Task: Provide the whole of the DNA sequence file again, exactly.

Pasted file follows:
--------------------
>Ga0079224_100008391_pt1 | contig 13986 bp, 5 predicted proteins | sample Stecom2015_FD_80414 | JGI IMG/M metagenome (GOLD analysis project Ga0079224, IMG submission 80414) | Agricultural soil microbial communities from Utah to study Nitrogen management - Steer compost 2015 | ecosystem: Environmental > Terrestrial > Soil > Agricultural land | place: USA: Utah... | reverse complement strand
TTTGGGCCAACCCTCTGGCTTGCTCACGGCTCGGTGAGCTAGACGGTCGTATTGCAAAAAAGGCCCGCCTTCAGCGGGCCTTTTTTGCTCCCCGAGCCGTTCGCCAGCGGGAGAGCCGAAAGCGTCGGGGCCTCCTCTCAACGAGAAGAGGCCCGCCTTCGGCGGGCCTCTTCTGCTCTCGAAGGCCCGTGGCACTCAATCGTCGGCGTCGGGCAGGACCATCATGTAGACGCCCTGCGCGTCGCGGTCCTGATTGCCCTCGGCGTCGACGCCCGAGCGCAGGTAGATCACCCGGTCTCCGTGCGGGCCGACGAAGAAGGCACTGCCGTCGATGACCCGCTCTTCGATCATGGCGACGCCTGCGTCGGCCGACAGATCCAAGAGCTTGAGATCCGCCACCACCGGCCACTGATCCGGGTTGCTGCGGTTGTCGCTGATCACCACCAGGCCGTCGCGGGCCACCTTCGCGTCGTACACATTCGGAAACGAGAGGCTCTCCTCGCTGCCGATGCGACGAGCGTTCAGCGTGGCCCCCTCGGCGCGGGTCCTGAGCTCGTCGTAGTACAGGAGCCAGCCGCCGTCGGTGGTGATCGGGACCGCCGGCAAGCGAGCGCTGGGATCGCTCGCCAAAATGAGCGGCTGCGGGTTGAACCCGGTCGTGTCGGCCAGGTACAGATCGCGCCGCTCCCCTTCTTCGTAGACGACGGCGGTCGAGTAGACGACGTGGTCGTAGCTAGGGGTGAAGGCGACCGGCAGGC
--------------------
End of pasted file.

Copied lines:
>Ga0079224_100008391_pt1 | contig 13986 bp, 5 predicted proteins | sample Stecom2015_FD_80414 | JGI IMG/M metagenome (GOLD analysis project Ga0079224, IMG submission 80414) | Agricultural soil microbial communities from Utah to study Nitrogen management - Steer compost 2015 | ecosystem: Environmental > Terrestrial > Soil > Agricultural land | place: USA: Utah... | reverse complement strand
TTTGGGCCAACCCTCTGGCTTGCTCACGGCTCGGTGAGCTAGACGGTCGTATTGCAAAAAAGGCCCGCCTTCAGCGGGCCTTTTTTGCTCCCCGAGCCGTTCGCCAGCGGGAGAGCCGAAAGCGTCGGGGCCTCCTCTCAACGAGAAGAGGCCCGCCTTCGGCGGGCCTCTTCTGCTCTCGAAGGCCCGTGGCACTCAATCGTCGGCGTCGGGCAGGACCATCATGTAGACGCCCTGCGCGTCGCGGTCCTGATTGCCCTCGGCGTCGACGCCCGAGCGCAGGTAGATCACCCGGTCTCCGTGCGGGCCGACGAAGAAGGCACTGCCGTCGATGACCCGCTCTTCGATCATGGCGACGCCTGCGTCGGCCGACAGATCCAAGAGCTTGAGATCCGCCACCACCGGCCACTGATCCGGGTTGCTGCGGTTGTCGCTGATCACCACCAGGCCGTCGCGGGCCACCTTCGCGTCGTACACATTCGGAAACGAGAGGCTCTCCTCGCTGCCGATGCGACGAGCGTTCAGCGTGGCCCCCTCGGCGCGGGTCCTGAGCTCGTCGTAGTACAGGAGCCAGCCGCCGTCGGTGGTGATCGGGACCGCCGGCAAGCGAGCGCTGGGATCGCTCGCCAAAATGAGCGGCTGCGGGTTGAACCCGGTCGTGTCGGCCAGGTACAGATCGCGCCGCTCCCCTTCTTCGTAGACGACGGCGGTCGAGTAGACGACGTGGTCGTAGCTAGGGGTGAAGGCGACCGGCAGGC